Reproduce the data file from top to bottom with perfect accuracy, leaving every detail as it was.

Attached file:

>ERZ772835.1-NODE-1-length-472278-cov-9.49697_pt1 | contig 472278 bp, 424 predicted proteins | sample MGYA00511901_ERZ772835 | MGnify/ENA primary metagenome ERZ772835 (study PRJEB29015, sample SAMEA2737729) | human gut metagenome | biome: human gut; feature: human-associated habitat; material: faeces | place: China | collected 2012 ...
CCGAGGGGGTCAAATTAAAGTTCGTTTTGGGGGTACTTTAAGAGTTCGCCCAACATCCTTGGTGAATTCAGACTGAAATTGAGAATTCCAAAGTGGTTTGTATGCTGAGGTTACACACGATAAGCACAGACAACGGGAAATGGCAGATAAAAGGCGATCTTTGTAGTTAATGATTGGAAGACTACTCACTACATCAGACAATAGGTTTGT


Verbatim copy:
>ERZ772835.1-NODE-1-length-472278-cov-9.49697_pt1 | contig 472278 bp, 424 predicted proteins | sample MGYA00511901_ERZ772835 | MGnify/ENA primary metagenome ERZ772835 (study PRJEB29015, sample SAMEA2737729) | human gut metagenome | biome: human gut; feature: human-associated habitat; material: faeces | place: China | collected 2012 ...
CCGAGGGGGTCAAATTAAAGTTCGTTTTGGGGGTACTTTAAGAGTTCGCCCAACATCCTTGGTGAATTCAGACTGAAATTGAGAATTCCAAAGTGGTTTGTATGCTGAGGTTACACACGATAAGCACAGACAACGGGAAATGGCAGATAAAAGGCGATCTTTGTAGTTAATGATTGGAAGACTACTCACTACATCAGACAATAGGTTTGT